The findings of the UNFSS Independent Dialogues will flow into this year's Food Systems Summit in September, which will generate action to drive measurable progress toward the 2030 Agenda for Sustainable Development. Covering the same terrain as the GFPR, the Summit is framed by five interlinked Action Tracks with synergies and tradeoffs to be weighed up in the delivery of game-changing solutions at scale. Action Track 3, which CGIAR's Water, Land and Ecosystems program is intimately involved in, aims at boosting nature-positive production for human, animal, and environmental health through the protection of natural ecosystems, sustainable management of food production systems, and restoration of agricultural lands. As with the Independent Dialogues, the contribution of public stakeholders—particularly from the farmers who feed us—has been critical, with over 1,200 ideas put forward to transform food systems in just six months of engagement. On Earth Day 2021, the success of these public consultations reminds us how we all have a stake in the future of our food systems, and that all of us need to pitch in to restore agriculture to restore our Earth, for "a planet where humans work with nature, not against it."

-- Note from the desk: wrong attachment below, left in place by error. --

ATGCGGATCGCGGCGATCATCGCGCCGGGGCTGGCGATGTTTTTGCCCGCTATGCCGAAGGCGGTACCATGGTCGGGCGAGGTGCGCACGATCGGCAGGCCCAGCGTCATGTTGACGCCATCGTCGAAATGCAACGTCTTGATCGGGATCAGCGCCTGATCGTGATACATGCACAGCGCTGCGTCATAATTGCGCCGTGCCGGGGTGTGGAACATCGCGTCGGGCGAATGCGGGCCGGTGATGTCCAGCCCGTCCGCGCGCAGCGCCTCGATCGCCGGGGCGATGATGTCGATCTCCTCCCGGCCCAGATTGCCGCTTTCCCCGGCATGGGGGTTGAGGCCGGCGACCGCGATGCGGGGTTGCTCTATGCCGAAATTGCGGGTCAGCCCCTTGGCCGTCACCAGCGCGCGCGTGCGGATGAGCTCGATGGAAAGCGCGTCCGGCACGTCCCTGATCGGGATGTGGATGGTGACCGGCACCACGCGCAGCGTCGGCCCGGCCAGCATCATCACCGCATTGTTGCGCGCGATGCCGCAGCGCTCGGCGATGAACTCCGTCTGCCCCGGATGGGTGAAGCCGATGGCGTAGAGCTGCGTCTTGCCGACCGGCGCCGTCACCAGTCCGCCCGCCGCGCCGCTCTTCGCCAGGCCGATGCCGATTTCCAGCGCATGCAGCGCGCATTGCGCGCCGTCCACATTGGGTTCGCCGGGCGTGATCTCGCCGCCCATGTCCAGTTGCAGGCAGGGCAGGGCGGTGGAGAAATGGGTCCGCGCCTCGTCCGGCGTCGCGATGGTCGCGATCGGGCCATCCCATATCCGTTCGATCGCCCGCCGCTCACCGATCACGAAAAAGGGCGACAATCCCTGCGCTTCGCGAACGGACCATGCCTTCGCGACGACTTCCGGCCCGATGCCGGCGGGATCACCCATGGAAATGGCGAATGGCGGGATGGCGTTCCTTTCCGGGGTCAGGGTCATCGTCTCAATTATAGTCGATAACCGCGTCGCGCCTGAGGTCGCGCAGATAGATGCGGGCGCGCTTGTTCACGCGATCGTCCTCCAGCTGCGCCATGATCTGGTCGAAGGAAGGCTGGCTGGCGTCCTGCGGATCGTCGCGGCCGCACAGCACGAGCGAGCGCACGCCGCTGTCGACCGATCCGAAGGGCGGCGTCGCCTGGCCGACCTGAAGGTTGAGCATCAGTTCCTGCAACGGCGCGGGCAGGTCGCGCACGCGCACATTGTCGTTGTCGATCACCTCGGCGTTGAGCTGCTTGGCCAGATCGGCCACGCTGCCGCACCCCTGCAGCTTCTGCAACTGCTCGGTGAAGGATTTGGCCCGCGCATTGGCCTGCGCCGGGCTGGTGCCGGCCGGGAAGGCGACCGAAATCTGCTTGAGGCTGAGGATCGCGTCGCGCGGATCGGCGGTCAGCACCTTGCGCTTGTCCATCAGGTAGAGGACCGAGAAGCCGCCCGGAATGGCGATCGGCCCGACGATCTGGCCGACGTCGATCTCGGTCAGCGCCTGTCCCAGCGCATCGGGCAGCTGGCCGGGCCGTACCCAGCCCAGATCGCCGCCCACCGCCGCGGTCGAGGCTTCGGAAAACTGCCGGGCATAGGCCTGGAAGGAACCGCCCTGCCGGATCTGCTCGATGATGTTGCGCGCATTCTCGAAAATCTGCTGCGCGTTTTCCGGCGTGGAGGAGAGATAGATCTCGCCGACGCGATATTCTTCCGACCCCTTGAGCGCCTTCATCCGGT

Claudia Ringler is Deputy Director of IFPRI’s Environment and Production Technology Division and a Flagship Co-Lead in the CGIAR Research Program on Water, Land, and Ecosystems (WLE).
This piece was originally posted on the IFPRI blog and also appears on WLE's Thrive blog.